Alternatives to Dismissal for Medical Professionals with Addiction Problems

Medical professionals work in an environment that is characterized by high levels of stress and easy access to drugs. As a result, some medical professionals have a significantly higher rate of substance abuse than the general public, with experts estimating that approximately 20% of all medical professionals struggle with addiction.
When a medical professional is discovered to have a problem with substance abuse, administrators have been faced with a tough situation Addiction. While it is impossible to continue to support a medical professional with a substance abuse problem working closely with highly addictive medications, it is important to show the medical professional the same compassion that is offered to patients. In addition, the industry is experiencing a chronic shortage of qualified nurses.
An article published in the February issue of the Journal of Clinical Nursing argued that the answer to the difficult problem of nurses with addictions is to be supportive and offer rehabilitation through treatment instead of resorting immediately to punishment.
The research team reviewed findings regarding the subject and presented six key elements of an effective alternative to the dismissal plan. Dr. Todd Monroe explains that an alternative to the dismissal program enables administrators to better protect patients. Traditional disciplinary procedures may take months, while an alternative to dismissal can be efficiently carried out.
In addition, an alternative to the dismissal program operates with the support of the medical professional and an atmosphere of non-judgmental treatment that can help them seek help while retaining prospects of returning to the profession following recovery.
The authors of the study also emphasize that medical professionals are faced with the same problems as the general population, including addiction. While medical professionals are expected to extend compassion to patients with substance abuse problems, they are often dismissed without the same empathy from peers and administrators for a condition widely recognized as an illness.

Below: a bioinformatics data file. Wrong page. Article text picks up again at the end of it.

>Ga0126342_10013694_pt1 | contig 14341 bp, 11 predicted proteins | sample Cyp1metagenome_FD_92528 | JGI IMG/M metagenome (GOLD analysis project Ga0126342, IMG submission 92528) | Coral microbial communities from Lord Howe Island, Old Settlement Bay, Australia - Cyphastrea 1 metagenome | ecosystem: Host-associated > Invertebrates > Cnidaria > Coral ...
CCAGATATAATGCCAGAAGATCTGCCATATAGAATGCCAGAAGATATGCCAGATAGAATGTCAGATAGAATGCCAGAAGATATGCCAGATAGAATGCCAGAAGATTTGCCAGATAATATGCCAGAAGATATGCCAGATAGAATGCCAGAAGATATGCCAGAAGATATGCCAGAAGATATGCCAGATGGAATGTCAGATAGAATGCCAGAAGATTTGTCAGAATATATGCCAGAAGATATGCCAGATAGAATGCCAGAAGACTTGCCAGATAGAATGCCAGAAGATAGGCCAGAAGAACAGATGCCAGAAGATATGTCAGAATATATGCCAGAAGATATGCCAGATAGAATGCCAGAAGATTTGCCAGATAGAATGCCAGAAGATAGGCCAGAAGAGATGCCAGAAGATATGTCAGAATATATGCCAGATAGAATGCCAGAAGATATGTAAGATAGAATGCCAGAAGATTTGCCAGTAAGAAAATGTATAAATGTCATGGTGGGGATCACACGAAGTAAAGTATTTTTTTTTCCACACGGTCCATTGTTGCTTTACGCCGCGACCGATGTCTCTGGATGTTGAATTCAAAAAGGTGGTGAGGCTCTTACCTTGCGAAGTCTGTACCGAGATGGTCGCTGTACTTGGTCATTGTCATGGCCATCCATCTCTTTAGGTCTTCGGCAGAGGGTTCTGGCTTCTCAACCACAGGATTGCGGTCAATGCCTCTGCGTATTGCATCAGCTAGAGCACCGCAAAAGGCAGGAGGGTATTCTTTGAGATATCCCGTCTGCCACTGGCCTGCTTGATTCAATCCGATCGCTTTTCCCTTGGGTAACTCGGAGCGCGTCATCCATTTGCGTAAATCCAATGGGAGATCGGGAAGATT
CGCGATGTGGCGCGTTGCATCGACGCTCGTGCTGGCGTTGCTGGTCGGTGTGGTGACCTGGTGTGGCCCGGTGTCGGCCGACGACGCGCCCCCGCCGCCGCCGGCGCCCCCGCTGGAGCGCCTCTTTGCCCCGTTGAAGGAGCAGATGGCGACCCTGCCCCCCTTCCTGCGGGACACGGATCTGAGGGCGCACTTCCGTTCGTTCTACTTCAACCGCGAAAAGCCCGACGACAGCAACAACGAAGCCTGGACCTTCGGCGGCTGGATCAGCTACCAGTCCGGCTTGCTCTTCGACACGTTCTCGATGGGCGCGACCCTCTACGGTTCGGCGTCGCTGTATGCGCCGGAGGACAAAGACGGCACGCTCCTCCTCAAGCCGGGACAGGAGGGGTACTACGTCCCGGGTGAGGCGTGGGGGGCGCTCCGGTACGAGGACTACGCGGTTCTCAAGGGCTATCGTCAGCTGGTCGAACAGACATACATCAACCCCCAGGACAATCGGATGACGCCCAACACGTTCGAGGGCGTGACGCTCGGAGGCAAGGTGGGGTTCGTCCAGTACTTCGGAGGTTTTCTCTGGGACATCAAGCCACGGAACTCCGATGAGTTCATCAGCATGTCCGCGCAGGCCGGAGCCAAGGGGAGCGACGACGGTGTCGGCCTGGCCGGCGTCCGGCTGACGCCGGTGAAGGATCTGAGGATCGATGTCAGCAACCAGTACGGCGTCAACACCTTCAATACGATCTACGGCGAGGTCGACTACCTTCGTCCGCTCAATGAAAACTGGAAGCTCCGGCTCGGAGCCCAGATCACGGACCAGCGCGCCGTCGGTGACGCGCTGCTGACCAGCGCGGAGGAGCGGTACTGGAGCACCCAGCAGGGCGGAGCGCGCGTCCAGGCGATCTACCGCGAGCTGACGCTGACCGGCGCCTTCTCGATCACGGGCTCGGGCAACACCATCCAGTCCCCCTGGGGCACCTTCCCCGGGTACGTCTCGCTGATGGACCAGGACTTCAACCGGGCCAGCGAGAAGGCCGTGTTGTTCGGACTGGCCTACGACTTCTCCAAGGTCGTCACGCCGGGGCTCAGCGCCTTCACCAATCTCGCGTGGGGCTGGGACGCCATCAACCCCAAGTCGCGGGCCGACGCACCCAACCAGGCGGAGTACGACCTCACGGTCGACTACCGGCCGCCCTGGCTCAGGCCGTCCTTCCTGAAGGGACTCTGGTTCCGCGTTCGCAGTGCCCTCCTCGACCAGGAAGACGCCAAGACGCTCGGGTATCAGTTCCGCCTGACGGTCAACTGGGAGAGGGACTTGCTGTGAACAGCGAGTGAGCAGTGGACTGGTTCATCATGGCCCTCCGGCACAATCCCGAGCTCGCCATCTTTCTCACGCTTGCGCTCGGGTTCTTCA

The suggestions for the alternative to the dismissal program include provisions for medical professionals returning to work after recovery. Reinstatement to the position is closely monitored, with random substance checks and support offered by managers and regulators.
One positive aspect of the alternative to the dismissal program is that it allows medical professionals to address many of the problems previously stemming from a discovery of a substance abuse problem, such as obtaining liability health insurance after discipline. Making these obstacles less daunting will help them reenter the workforce.
The researchers believe that alternatives to dismissal programs offer a promising option to disciplinary action. They provide the protection necessary for ensuring safety for patients and allow medical professionals the same compassion and support that they offer to patients every day.
While therapy may focus on a particular therapeutic strategy such as behavioral or cognitive therapy, the sessions may also be broad and encompass a variety of techniques and methods. In the sessions for medical professionals, they can learn how to be more introspective and to understand the decisions they have made regarding substance abuse. They will be encouraged to examine the problems and attempt to come up with pragmatic solutions that are alternatives to relapsing. They are also likely to learn important strategies for coping with the temptations that lead many into relapse.

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